AJOC EDITORIAL: 75 million reasons SB 21 is working
What’s been obvious for several months became official on June 30.
The 2017 fiscal year ended with a final average of 528,484 barrels per day of production on the North Slope.
That is a 2.6 percent increase versus the 514,900 barrels per day last fiscal year, or virtually identical to the 2016 increase in production from 501,500 barrels per day in 2015.
To put this in perspective, the last time the state saw consecutive years of production increases was in 1987-88 when North Slope production peaked at more than 2.1 million barrels per day.
This would be a remarkable story in any circumstance given the number of early obituaries that have been written for North Slope production and the Trans-Alaska Pipeline System, but it is even more so considering the price environment and the ongoing attacks on the industry from Democrats in Juneau.
North Slope crude averaged barely more than the breakeven point at less than $50 per barrel for the fiscal year and the House Majority continues to demand tax increases on production despite the proof of the current policy’s success staring them in the face from the Department of Revenue’s daily reports.
The House Democrats want to double the effective tax rate at the current price, triple it should prices reach $70 per barrel, reduce deductions and eliminate the proven per-barrel incentive.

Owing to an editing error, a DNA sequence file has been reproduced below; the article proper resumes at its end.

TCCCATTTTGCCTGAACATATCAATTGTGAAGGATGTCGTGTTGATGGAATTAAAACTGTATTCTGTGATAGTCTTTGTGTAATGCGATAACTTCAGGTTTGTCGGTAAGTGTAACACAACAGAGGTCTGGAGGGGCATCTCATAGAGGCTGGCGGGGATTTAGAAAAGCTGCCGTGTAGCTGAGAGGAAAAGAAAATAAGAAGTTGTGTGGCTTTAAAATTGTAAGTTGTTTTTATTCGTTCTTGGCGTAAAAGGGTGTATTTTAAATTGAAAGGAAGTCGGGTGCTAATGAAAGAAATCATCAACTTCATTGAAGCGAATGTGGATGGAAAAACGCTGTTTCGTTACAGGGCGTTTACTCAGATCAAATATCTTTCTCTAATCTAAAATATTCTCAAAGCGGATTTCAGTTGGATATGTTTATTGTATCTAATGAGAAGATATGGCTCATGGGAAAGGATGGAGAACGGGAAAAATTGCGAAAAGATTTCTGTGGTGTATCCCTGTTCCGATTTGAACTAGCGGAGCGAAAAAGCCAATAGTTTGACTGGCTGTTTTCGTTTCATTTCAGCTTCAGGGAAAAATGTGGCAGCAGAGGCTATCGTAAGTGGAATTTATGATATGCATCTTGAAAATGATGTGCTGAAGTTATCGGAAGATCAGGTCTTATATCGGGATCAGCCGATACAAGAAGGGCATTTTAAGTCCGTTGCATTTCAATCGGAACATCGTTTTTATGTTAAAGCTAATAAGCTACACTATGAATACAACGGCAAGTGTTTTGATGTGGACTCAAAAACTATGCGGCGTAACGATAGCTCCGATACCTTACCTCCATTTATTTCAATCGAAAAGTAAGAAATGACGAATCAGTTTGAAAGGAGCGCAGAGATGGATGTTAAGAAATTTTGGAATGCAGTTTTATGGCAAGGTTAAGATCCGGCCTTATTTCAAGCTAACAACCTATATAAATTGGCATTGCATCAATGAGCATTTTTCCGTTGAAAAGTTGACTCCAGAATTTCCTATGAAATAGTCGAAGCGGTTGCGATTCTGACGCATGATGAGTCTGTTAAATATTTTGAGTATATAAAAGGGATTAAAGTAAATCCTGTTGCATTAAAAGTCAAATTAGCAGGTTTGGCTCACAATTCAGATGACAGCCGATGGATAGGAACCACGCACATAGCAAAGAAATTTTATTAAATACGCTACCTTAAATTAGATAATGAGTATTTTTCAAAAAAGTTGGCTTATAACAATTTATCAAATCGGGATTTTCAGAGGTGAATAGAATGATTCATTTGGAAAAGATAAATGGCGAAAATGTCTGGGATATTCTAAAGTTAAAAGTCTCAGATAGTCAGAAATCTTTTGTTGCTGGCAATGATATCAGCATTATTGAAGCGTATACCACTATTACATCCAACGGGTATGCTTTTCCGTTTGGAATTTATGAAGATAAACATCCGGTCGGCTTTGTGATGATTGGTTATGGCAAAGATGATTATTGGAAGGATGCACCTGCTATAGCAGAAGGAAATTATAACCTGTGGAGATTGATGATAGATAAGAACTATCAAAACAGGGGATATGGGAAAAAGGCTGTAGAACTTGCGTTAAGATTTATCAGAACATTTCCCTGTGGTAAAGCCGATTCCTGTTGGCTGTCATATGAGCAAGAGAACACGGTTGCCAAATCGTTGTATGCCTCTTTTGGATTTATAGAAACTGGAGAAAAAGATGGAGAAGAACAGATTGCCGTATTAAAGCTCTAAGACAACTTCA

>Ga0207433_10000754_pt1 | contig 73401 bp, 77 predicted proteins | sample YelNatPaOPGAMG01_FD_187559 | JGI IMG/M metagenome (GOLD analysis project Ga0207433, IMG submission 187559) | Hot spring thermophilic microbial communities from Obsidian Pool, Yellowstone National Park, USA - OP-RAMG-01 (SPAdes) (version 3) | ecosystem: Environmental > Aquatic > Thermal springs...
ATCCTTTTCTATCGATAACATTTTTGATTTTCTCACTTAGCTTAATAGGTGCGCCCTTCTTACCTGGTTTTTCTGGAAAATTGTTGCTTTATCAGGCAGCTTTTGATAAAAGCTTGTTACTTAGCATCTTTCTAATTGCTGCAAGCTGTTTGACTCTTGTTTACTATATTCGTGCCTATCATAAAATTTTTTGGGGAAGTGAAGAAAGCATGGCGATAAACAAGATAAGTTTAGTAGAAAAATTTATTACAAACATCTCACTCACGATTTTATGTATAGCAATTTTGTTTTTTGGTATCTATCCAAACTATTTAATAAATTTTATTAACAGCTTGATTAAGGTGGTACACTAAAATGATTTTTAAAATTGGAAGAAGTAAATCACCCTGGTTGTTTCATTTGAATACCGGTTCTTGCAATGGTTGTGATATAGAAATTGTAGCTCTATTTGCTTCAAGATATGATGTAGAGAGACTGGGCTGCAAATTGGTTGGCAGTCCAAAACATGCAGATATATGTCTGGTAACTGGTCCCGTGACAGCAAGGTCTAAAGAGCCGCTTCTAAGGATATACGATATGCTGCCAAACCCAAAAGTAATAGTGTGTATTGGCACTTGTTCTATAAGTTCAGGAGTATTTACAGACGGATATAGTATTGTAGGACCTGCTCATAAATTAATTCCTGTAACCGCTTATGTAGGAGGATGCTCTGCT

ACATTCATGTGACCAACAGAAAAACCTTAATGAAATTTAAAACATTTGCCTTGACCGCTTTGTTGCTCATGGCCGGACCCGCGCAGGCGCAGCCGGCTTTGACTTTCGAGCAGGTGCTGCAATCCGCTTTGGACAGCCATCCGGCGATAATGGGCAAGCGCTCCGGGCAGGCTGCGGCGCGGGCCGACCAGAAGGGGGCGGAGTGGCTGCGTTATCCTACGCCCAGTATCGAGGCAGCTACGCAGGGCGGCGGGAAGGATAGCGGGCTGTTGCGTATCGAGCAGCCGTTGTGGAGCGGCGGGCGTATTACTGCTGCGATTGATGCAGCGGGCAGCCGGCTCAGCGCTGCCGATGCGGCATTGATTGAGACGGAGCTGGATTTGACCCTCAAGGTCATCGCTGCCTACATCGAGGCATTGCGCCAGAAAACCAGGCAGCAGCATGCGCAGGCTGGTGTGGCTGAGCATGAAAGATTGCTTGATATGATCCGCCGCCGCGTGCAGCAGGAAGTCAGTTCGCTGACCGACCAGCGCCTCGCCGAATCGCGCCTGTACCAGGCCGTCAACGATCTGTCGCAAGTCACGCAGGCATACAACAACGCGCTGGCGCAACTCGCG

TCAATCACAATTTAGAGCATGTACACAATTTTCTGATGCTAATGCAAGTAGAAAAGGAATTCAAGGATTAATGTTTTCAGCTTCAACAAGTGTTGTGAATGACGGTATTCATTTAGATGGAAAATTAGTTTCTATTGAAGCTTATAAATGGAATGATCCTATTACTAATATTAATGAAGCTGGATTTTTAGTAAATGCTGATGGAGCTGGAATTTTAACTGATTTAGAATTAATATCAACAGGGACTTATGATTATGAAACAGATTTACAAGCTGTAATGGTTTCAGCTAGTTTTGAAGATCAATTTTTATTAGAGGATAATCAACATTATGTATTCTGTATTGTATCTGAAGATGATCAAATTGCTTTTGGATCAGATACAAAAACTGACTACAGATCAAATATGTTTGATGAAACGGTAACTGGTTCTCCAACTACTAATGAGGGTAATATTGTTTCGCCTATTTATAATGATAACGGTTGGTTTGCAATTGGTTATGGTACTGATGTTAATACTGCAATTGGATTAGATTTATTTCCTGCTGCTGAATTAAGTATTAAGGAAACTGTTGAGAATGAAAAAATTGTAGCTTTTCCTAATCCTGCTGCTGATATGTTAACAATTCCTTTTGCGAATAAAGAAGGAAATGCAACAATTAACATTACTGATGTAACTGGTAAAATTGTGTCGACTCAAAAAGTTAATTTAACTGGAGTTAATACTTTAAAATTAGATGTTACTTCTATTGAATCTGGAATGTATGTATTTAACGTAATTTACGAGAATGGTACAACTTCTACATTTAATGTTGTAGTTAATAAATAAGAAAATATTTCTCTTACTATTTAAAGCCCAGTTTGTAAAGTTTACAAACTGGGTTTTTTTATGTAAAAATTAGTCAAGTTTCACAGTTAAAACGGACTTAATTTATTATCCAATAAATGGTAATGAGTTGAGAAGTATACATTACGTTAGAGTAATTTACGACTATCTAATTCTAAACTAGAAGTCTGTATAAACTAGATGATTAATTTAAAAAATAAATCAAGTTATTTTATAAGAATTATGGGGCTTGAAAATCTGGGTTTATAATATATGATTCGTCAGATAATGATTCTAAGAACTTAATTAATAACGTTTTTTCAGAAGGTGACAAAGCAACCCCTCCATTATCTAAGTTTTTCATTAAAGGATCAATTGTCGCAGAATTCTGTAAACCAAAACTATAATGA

The per-barrel production incentive is the only explanation why companies have continued to invest billions on the North Slope even after prices started to free fall not long after Senate Bill 21 took effect.
They have certainly not seen the upside from the reduction in progressivity at high prices under SB 21; to the contrary they have paid far more in taxes than they would have had ACES remained in place.
Under ACES they wouldn’t be paying any production taxes at the current price. In fact, they wouldn’t be paying production taxes until prices went past $63 per barrel.
Because SB 21 taxes oil at a higher rate than ACES at low prices, the companies have taken the only tool at their disposal to reduce the effective tax rate: more production.
Every additional barrel brings down the effective tax rate. It’s that simple, and it is a win-win for the producers and the state, which collects both the tax revenue and the additional royalty share.
But never let a good fact get in the way of a Democrat argument.
SB 21, which took effect Jan. 1, 2014, has now been in place for three full fiscal years.
Since fiscal year 2013, the last full year of ACES, production has declined by a barely-measurable 0.6 percent overall (531,600 barrels per day to 528,400).
That is an average annual decline rate of just 0.2 percent.
The average annual decline rate during six years of ACES was 5 percent, or 2,500 percent greater than under SB 21.
Math — the Democrats’ kryptonite — tells a staggering story when comparing where we’d be under the ACES decline rate versus SB 21.
Had the 5 percent annual decline rate continued, fiscal year 2017 production would be 433,000 barrels per day, or about 95,500 fewer barrels per day than what we saw under SB 21.
Adding up the actual production compared to the ACES decline rate over the past four years, the state has collected tax and royalty income from an additional 75.3 million barrels; the 2017 production versus ACES decline alone is an extra 34.8 million barrels.
Democrats’ oil tax policies aren’t just bad. They are proven failures.
Andrew Jensen can be reached at email@example.com.